BG2 4

Source of the Nile (1979)

This is the Avalon Hill edition of Source of the Nile (1979). In it, players outfit expeditions, begin their quest at one of the coastal ports and explore the blank hexes of the interior of the continent in search of discoveries (points gained depend on the nature of your expedition — zoologists get points for discovering animals, say). The game is card-driven, with players resolving events that occur as they traverse (and map) the terrain. It is a fairly complex game that is very deadly for explorers and, honestly, has a pretty bland presentation for players. That map, though.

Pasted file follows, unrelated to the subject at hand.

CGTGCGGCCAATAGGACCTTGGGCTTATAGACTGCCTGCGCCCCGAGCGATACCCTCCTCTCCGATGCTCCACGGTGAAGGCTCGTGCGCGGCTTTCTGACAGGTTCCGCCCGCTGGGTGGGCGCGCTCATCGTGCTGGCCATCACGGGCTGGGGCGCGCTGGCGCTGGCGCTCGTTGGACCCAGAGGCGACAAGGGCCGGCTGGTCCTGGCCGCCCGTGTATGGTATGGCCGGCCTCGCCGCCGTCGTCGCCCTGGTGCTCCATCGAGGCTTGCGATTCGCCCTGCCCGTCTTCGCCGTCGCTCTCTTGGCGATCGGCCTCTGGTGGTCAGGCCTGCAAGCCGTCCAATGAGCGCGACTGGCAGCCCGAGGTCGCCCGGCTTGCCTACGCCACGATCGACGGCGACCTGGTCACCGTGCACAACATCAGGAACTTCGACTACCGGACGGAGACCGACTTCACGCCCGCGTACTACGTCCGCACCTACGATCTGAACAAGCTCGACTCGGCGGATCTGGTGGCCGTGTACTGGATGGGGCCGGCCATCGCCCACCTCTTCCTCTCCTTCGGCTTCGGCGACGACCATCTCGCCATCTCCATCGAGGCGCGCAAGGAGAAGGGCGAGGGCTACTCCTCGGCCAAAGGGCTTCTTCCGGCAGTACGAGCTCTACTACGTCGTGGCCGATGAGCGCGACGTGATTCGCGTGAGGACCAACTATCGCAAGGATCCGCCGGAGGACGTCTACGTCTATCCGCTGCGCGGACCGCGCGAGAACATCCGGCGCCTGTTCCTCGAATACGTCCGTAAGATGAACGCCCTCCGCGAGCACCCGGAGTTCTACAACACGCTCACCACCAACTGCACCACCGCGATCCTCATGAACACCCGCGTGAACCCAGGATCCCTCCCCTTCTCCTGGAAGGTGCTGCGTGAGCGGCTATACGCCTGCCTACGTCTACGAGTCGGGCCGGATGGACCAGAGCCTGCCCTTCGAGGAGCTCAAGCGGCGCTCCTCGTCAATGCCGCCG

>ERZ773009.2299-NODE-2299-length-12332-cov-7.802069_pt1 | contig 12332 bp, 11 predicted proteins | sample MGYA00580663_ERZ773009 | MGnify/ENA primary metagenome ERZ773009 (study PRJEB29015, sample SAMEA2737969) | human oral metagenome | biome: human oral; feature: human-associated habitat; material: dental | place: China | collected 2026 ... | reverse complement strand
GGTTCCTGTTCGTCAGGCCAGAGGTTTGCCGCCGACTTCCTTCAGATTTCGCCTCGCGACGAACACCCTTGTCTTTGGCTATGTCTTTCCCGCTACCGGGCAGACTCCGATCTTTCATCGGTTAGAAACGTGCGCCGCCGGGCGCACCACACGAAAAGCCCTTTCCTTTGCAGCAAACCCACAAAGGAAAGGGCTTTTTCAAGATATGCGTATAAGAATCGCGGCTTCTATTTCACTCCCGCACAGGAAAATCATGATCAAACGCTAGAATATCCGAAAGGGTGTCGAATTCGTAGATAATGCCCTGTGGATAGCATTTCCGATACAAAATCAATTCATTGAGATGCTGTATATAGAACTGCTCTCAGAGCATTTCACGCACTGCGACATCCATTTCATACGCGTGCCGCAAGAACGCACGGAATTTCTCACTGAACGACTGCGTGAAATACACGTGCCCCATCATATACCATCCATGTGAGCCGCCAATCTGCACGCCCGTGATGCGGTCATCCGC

So, let’s set aside the fact that this is plainly Colonialism: The Game taken to an almost mind-boggling conclusion, with the very landscape only being called into existence once Europeans gaze at it (and only if they return home to tell the tale, otherwise their notations are erased as rumor). Source of the Nile demonstrates how powerfully alluring a blank map can be, though. In the context of Africa, a blank map erases countless cultures and centuries of history, but in a world of fantasy, it can a powerful visual metaphor for exploration. It compels the curious to want to fill it in. The same exact feeling comes to me when I look at the blank map in X1: The Isle of Dread. And granted, Isle of Dread is kind of colonialist too! But that isn’t the blank map’s fault, really — exploration doesn’t have to be exploitation. We’re just waiting for the right designer to come along and do the blank map justice.

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